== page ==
One element highlighted by Bourdieu is that the criterion of material resources is rather limited since the presence of other capitals might be also useful in understanding the position of individuals in a given society. In this regard, and partly echoing Weber’s analysis of status and class, Bourdieu introduces the notion of cultural, social and symbolic capital. These concepts ultimately recognize the complexity of social reality, and thus help responding the question of how the distribution of these capitals takes place. Secondly, Bourdieu argues that Marxist class analysis conflates “is” with “ought to” (an old battle of positivism) once class is associated to a given collective path. Certainly the revolutionary path that the working class could take is the “ought to” part of the conflation. Under this criticism Bourdieu elegantly shows a twofold inconsistency of the latter statement: i) “alliance between those who are closest is never necessary, inevitable, (…) and alliance between those most distant from each other is never impossible” (Bourdieu, 1985:726); ii) “there is no mention of the mysterious alchemy whereby a “group in struggle” (…) arises from the objective economic conditions” (Bourdieu, 1985:727). But the most important criticism of Bourdieu to this type of analysis, besides the one where his sociology of knowledge illustrates the blind spots of various social scientists, included of course defenders of Marxist’s theory of class, is the reification of class as a category of analysis whereby the aggrupation made by the observer can take its own life and do the acting. This cul-de-sac allows Bourdieu to look for a geometrical conceptualization whereby individuals can actually be located in different positions in the social space and their distances can be taken as metrics of differences. For Bourdieu in the social space individuals’ positions are “defined in terms of a multi-dimensional system of co-ordinates whose values correspond to the different variables” (Bourdieu, 1985:724). This system furthermore needs to differentiate, Bourdieu argues, between quantity and composition of capital. This notion of social space has an objective character because it influences affinities and indifferences, or propinquity and remoteness between individuals, and then the identification of social groups. Within this analytical strategy the emergence of collective action, is not, however, a necessary condition of group identification. This strategy, on the other hand, allows ascertaining differences in terms of life-styles between individuals from different groups. The expression of these differences is associated to patterns of experiences, which have been accumulated and later on transmitted, and ultimately takes an objectified character by the individuals. These differences, however, arise when the individuals recognize them, but this acknowledgment can only be executed by the process of socialization which the individuals went through i.e the language of prostitute cannot be spoken by the queen, as much as the queen would wish it, and the prostitute cannot speak the English of the queen; furthermore only some can recognize when an English’s accent is fake.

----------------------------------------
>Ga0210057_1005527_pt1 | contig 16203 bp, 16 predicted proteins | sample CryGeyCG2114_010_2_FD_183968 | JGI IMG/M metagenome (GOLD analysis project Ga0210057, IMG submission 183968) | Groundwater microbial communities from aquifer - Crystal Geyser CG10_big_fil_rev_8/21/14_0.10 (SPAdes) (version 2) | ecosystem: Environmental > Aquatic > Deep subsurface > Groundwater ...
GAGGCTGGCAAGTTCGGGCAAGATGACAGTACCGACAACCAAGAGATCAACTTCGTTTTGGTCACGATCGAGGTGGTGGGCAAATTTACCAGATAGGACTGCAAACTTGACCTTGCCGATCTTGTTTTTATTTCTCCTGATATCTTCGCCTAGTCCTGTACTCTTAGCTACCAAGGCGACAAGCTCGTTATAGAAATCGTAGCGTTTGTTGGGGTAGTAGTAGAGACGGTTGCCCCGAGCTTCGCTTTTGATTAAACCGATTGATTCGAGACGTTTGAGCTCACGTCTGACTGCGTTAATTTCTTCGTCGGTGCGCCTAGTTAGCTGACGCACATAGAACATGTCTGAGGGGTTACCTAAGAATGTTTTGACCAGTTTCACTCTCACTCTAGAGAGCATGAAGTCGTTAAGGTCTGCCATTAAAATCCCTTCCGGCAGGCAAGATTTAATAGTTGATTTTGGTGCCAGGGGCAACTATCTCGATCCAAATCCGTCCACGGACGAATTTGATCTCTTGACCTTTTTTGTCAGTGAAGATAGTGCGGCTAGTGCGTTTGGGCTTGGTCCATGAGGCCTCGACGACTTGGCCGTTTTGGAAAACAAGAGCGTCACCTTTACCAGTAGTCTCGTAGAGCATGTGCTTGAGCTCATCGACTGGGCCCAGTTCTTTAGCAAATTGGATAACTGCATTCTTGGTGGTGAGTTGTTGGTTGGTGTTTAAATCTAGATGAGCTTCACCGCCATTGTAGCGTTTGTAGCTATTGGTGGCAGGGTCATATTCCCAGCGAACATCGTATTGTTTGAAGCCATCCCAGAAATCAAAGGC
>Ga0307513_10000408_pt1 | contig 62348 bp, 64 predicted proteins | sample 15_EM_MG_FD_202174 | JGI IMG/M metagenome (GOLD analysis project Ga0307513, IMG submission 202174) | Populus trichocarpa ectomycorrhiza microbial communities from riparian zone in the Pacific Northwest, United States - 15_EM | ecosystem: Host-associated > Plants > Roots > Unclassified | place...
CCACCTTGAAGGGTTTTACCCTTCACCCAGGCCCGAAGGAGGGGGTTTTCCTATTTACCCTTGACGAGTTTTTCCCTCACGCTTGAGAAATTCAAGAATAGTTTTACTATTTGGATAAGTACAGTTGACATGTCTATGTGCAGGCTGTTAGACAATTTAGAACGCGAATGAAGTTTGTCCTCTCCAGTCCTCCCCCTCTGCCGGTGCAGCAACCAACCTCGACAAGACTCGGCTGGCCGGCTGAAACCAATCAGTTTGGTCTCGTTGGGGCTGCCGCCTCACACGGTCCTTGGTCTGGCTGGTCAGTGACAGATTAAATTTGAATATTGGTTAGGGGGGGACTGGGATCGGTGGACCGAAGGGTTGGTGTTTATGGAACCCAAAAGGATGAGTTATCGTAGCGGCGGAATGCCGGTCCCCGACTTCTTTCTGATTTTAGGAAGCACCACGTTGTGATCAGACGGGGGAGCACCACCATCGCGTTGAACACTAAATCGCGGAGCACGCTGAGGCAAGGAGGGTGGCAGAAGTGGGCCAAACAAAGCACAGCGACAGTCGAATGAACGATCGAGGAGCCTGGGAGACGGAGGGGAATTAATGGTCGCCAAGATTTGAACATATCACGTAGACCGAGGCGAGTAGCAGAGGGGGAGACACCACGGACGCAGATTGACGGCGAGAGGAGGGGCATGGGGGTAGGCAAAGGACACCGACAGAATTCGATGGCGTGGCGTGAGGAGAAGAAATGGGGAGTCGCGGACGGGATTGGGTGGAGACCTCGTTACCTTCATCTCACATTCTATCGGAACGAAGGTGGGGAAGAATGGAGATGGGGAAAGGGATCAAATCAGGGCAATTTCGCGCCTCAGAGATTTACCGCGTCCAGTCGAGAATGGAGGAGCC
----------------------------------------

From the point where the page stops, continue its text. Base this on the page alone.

Bottero and Prandy (2003) also recognize the quasi monopoly of class analysis in stratification studies since attention towards material inequality dominates this research program. While they authors suggest that even within class analysts the limitations have been acknowledged, they also point out that some of their renew strategies actually leave class, as unit of analysis, almost without explanatory power and therefore “it is hard to see what remains of ‘class in ‘class theory’” (Bottero and Prandy, 2003;178). The approach which class analysts have taken resemblance social distance analysis, they argue. However, in similar fashion as Bourdieu the premises of stratification are different. More precisely these authors argue that “differential patterns of association and lifestyle constitute the structure of stratification” (Bottero and Prandy, 2003:178).